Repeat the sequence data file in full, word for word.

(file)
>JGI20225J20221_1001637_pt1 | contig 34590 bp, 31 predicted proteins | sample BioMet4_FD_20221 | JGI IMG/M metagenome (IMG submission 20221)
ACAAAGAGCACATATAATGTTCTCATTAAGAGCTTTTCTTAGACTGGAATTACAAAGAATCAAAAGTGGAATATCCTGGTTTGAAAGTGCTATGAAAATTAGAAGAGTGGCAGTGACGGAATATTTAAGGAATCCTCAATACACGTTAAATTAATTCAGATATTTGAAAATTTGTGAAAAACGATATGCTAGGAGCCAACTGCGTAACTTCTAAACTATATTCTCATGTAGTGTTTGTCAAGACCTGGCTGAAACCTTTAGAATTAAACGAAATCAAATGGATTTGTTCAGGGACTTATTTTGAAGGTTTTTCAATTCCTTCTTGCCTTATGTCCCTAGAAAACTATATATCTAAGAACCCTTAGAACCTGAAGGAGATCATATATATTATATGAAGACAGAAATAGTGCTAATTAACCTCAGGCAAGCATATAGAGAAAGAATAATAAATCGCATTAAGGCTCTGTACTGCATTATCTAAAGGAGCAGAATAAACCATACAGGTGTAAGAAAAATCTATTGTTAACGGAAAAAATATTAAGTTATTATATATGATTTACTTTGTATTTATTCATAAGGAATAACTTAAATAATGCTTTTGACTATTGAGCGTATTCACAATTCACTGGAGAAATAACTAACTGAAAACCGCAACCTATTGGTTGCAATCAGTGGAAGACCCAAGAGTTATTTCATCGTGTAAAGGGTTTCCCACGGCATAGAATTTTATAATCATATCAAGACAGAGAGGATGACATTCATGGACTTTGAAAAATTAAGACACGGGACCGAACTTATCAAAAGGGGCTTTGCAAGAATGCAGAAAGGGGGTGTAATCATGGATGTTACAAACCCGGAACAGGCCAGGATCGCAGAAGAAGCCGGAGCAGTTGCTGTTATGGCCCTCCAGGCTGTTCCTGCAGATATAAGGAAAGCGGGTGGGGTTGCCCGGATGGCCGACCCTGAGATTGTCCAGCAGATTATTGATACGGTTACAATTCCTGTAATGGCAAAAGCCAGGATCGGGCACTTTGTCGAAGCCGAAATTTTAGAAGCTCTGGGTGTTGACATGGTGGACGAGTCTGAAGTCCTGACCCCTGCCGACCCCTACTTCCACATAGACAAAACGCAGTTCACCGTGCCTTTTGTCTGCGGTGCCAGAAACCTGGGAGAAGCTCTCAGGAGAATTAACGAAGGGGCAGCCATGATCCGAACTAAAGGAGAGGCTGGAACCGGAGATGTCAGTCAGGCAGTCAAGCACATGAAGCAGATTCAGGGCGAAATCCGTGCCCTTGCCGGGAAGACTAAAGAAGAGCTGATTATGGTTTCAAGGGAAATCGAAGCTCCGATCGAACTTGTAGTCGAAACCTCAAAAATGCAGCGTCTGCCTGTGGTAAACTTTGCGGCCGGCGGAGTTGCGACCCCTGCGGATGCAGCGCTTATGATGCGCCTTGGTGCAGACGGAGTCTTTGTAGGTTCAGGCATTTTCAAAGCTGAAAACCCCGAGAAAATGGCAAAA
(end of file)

>JGI20225J20221_1001637_pt1 | contig 34590 bp, 31 predicted proteins | sample BioMet4_FD_20221 | JGI IMG/M metagenome (IMG submission 20221)
ACAAAGAGCACATATAATGTTCTCATTAAGAGCTTTTCTTAGACTGGAATTACAAAGAATCAAAAGTGGAATATCCTGGTTTGAAAGTGCTATGAAAATTAGAAGAGTGGCAGTGACGGAATATTTAAGGAATCCTCAATACACGTTAAATTAATTCAGATATTTGAAAATTTGTGAAAAACGATATGCTAGGAGCCAACTGCGTAACTTCTAAACTATATTCTCATGTAGTGTTTGTCAAGACCTGGCTGAAACCTTTAGAATTAAACGAAATCAAATGGATTTGTTCAGGGACTTATTTTGAAGGTTTTTCAATTCCTTCTTGCCTTATGTCCCTAGAAAACTATATATCTAAGAACCCTTAGAACCTGAAGGAGATCATATATATTATATGAAGACAGAAATAGTGCTAATTAACCTCAGGCAAGCATATAGAGAAAGAATAATAAATCGCATTAAGGCTCTGTACTGCATTATCTAAAGGAGCAGAATAAACCATACAGGTGTAAGAAAAATCTATTGTTAACGGAAAAAATATTAAGTTATTATATATGATTTACTTTGTATTTATTCATAAGGAATAACTTAAATAATGCTTTTGACTATTGAGCGTATTCACAATTCACTGGAGAAATAACTAACTGAAAACCGCAACCTATTGGTTGCAATCAGTGGAAGACCCAAGAGTTATTTCATCGTGTAAAGGGTTTCCCACGGCATAGAATTTTATAATCATATCAAGACAGAGAGGATGACATTCATGGACTTTGAAAAATTAAGACACGGGACCGAACTTATCAAAAGGGGCTTTGCAAGAATGCAGAAAGGGGGTGTAATCATGGATGTTACAAACCCGGAACAGGCCAGGATCGCAGAAGAAGCCGGAGCAGTTGCTGTTATGGCCCTCCAGGCTGTTCCTGCAGATATAAGGAAAGCGGGTGGGGTTGCCCGGATGGCCGACCCTGAGATTGTCCAGCAGATTATTGATACGGTTACAATTCCTGTAATGGCAAAAGCCAGGATCGGGCACTTTGTCGAAGCCGAAATTTTAGAAGCTCTGGGTGTTGACATGGTGGACGAGTCTGAAGTCCTGACCCCTGCCGACCCCTACTTCCACATAGACAAAACGCAGTTCACCGTGCCTTTTGTCTGCGGTGCCAGAAACCTGGGAGAAGCTCTCAGGAGAATTAACGAAGGGGCAGCCATGATCCGAACTAAAGGAGAGGCTGGAACCGGAGATGTCAGTCAGGCAGTCAAGCACATGAAGCAGATTCAGGGCGAAATCCGTGCCCTTGCCGGGAAGACTAAAGAAGAGCTGATTATGGTTTCAAGGGAAATCGAAGCTCCGATCGAACTTGTAGTCGAAACCTCAAAAATGCAGCGTCTGCCTGTGGTAAACTTTGCGGCCGGCGGAGTTGCGACCCCTGCGGATGCAGCGCTTATGATGCGCCTTGGTGCAGACGGAGTCTTTGTAGGTTCAGGCATTTTCAAAGCTGAAAACCCCGAGAAAATGGCAAAA